Would the Sudanese government subsidise a deniable guerilla insurgency against competent peacekeepers in a limited area (Darfur)? Presumably. In any case, given the logistic constraints described previously, any peacekeeping mission would depend on Sudanese government good will to stay sustainably supplied via rail. They could cut that rail supply at any place or any time of course, via some deniable rag tag proxy group.
What would be the mission endstate? Defend the refugee camps with the
The root problem is the government in Khartoum of course. Is there a solution....other than zapping it?
Could Arabic Sudan resist western invasion forces for long? Of course not. However, the resources for such an adventure would be greater than Iraq :
Population : 40 million
Area : ~ 2 500 000 sq km (or about the same as the USA east of the Mississippi, or 2/3 of the entire EU)
Access very poor, internal rail, limited port access, little existing road network, airport, no developed countries adjacent
Number of NATO forces required to successfully occupy (base guesstimate from area and population from previous examples): 250 000 +
Sudan has the same Arab / muslim oriented population as Iraq, and has been agood host for al Quaida, so the terrorist "flypaper effect"* would be in action again. We can crush Khartoum, but presumably be left with a festering Arab/muslim insurgency in a country with more population spread over an area 5 times that of Iraq, bordering NINE countries (including hostile arabic Libya, dynamically unstable arabic Egypt, and anarchy central failed state Congo), with dozens of languages and tribes (some of which are Kababish, Ga’alin, Rubatab, Manasir, Shaiqiyah, Baggara, Beja , Nubians, Nuba, Fur, Dinka, Shilluk, Nuer, Azande, Bor, Jo Luo, Acholi and Lotuhu. There appear to be MANY more.) Can such a country work at all without a despotic central government? Would we be happy with a new mega-nightmare like the congo replacing the relatively stable (if despotic) current Sudan? Or is Sudan better off as a protectorate for 50 years until it can be tamed into a federation of some form?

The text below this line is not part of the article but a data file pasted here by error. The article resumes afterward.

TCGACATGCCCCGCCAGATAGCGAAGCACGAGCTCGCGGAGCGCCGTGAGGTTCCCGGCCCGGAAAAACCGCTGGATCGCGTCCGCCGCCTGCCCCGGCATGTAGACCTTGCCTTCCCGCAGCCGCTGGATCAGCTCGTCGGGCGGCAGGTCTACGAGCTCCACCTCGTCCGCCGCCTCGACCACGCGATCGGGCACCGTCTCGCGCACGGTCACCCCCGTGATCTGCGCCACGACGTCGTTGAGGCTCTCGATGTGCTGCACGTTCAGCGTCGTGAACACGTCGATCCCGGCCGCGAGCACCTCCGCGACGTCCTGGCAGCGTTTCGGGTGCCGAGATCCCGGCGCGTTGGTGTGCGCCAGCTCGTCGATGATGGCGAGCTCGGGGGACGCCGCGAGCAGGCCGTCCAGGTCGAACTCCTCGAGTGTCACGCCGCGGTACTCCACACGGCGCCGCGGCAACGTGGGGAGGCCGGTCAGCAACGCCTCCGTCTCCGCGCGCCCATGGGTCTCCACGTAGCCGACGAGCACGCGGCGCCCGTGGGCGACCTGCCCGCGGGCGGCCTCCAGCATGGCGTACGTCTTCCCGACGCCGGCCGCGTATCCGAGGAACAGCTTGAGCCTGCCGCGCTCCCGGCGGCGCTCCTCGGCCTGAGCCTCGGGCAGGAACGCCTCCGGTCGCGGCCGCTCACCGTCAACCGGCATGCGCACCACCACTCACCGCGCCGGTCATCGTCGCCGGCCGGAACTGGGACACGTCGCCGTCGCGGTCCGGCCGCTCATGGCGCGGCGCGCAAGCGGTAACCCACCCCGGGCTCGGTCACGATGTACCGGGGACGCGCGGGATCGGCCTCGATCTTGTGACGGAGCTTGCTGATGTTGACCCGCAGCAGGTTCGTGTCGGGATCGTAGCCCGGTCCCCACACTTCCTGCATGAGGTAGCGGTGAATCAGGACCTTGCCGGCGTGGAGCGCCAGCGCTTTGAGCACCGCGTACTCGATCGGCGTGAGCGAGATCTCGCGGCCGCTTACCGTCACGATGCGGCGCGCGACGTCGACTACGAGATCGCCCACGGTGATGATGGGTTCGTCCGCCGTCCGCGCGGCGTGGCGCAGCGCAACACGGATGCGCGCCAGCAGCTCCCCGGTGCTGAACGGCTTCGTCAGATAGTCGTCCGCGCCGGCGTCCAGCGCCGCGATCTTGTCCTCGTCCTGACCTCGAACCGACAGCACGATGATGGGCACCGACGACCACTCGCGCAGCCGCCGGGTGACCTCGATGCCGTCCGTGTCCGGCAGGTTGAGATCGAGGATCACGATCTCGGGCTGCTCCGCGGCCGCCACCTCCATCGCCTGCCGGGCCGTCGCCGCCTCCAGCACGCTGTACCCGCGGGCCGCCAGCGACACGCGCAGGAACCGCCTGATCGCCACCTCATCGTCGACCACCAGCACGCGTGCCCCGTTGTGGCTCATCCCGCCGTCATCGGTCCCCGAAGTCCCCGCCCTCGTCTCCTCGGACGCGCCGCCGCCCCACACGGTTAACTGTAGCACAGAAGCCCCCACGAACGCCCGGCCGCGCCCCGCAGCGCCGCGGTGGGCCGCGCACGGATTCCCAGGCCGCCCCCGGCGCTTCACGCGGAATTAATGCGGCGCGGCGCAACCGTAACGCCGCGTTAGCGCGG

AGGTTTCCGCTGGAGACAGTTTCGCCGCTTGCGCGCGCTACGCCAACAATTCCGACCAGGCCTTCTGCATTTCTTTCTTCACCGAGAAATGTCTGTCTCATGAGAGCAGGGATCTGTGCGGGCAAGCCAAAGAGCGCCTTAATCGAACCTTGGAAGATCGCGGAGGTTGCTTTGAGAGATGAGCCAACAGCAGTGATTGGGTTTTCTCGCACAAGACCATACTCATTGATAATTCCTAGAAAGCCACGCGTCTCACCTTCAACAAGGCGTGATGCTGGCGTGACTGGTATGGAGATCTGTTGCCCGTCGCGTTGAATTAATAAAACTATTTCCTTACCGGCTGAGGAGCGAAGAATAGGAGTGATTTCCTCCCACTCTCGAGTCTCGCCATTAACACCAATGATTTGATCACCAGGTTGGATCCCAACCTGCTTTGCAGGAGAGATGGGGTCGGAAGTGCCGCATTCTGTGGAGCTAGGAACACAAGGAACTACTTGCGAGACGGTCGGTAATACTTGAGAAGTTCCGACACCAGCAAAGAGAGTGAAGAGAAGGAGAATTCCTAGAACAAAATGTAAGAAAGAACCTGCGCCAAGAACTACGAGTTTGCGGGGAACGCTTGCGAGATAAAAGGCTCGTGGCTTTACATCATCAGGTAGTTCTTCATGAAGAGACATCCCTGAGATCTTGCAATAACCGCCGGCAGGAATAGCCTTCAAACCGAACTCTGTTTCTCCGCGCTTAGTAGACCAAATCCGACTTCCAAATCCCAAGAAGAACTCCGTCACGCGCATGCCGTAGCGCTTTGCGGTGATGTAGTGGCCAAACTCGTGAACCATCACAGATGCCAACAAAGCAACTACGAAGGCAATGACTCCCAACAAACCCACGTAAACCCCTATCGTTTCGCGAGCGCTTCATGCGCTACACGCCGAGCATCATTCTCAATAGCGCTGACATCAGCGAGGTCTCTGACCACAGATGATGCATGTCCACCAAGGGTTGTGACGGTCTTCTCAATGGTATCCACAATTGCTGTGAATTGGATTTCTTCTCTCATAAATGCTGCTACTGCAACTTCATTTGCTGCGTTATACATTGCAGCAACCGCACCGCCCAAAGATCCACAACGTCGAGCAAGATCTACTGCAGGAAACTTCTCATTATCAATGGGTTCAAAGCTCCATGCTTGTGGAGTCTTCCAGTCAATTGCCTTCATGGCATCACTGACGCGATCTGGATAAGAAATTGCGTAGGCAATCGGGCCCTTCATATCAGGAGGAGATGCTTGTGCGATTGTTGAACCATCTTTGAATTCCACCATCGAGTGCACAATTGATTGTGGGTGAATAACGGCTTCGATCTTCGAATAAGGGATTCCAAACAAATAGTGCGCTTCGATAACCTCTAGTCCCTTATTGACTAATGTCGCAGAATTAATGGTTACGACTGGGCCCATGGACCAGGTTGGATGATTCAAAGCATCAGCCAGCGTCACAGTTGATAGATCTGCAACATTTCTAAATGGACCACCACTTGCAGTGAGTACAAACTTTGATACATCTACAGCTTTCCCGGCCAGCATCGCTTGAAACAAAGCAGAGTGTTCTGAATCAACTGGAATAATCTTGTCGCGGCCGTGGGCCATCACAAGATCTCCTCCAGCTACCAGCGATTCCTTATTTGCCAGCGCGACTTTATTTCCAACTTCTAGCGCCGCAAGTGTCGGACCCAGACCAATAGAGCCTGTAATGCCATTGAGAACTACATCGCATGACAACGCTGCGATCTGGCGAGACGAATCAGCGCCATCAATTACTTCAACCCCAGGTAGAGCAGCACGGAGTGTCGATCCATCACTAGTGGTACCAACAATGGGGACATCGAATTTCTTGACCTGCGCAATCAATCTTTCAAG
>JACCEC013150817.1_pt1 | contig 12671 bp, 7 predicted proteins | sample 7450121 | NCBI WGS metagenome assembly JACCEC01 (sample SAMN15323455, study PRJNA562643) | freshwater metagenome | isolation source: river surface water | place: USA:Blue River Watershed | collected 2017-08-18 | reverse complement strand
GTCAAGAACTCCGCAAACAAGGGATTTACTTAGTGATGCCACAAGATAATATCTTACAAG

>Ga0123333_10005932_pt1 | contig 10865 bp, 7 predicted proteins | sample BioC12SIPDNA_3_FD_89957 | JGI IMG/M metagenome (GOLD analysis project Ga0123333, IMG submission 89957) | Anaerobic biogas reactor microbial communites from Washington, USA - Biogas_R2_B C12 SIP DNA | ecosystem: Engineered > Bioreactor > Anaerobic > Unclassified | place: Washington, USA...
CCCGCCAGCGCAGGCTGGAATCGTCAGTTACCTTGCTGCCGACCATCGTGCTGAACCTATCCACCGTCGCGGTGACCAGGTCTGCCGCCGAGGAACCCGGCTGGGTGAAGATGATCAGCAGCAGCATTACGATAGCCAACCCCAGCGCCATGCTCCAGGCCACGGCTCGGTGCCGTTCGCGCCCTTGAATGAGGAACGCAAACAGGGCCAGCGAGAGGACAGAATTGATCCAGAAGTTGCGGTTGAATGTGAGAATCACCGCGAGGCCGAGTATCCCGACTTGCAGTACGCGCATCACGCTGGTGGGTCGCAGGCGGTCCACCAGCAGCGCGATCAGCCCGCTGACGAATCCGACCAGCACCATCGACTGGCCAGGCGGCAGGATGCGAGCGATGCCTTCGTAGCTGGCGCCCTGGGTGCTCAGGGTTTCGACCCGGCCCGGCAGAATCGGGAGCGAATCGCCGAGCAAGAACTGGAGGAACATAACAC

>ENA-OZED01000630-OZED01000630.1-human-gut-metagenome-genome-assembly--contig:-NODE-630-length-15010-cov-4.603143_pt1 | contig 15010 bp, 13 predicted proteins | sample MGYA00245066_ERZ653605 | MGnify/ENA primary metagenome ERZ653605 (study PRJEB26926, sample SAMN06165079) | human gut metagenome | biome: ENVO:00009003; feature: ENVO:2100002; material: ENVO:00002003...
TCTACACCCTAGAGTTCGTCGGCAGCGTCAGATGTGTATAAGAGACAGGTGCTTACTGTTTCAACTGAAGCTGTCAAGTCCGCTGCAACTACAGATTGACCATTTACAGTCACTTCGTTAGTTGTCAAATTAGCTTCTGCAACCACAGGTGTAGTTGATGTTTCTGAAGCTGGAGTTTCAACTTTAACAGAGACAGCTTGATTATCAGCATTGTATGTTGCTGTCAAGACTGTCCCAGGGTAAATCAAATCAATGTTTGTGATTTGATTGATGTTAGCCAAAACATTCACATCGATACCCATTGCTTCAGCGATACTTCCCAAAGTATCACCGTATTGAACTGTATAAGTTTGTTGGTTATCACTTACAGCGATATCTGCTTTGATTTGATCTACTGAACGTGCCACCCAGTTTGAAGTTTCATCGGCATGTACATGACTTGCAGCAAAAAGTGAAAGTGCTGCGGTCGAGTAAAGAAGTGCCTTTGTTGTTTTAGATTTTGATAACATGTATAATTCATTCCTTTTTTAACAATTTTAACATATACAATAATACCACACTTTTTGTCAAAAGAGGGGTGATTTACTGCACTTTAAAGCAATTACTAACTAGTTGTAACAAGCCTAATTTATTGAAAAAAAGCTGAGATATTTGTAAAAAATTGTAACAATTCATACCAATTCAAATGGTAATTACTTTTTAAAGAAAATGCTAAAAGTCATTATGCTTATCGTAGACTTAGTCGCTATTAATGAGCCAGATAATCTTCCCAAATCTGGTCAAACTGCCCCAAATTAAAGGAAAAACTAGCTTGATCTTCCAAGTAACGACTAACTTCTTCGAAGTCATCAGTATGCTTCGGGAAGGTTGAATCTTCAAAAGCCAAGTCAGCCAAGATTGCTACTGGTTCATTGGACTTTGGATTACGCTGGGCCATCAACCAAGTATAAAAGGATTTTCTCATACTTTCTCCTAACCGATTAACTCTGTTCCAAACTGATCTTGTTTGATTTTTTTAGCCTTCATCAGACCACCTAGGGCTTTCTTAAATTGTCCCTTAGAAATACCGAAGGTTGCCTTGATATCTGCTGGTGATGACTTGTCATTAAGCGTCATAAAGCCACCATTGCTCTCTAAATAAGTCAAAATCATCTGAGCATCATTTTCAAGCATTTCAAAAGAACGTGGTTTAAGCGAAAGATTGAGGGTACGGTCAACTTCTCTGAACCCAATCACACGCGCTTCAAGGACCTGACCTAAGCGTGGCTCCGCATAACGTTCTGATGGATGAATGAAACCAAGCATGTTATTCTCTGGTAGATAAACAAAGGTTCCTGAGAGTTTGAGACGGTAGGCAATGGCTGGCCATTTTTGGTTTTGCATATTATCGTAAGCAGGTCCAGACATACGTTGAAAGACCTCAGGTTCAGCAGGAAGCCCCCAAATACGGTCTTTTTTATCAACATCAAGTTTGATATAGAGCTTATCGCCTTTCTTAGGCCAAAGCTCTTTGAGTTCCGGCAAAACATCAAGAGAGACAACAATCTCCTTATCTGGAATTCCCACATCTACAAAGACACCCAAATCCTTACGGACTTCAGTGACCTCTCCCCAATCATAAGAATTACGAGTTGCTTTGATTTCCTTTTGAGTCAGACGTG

Moral of the story : its not real. Intervention in Darfur may require intervention is Sudan as a whole in order to succeed, and that intervention may turn (logically but unexpectedly) into occupation and rebuilding just like Iraq did. That is a non-starter. Occupying Sudan properly is such a astoundingly large task that NATO is not capable of doing it sustainably with current standing forces! The enormous and well funded US armed forces is groaning under the strain of sustaining forces levels in Iraq - force levels less than the ones presumably required for Sudan. The people talking "intervention" should realize that means - if done seriously, and not some half-assed Somlia style venture - partial national mobilisations that would cost hundreds of billions of euros.
Hell, I personally am up for doing it seriously. Large scale drafting of European kids for a years service in Sudan would do wonders in forming a
I would not be up for doing such a mission half-assed.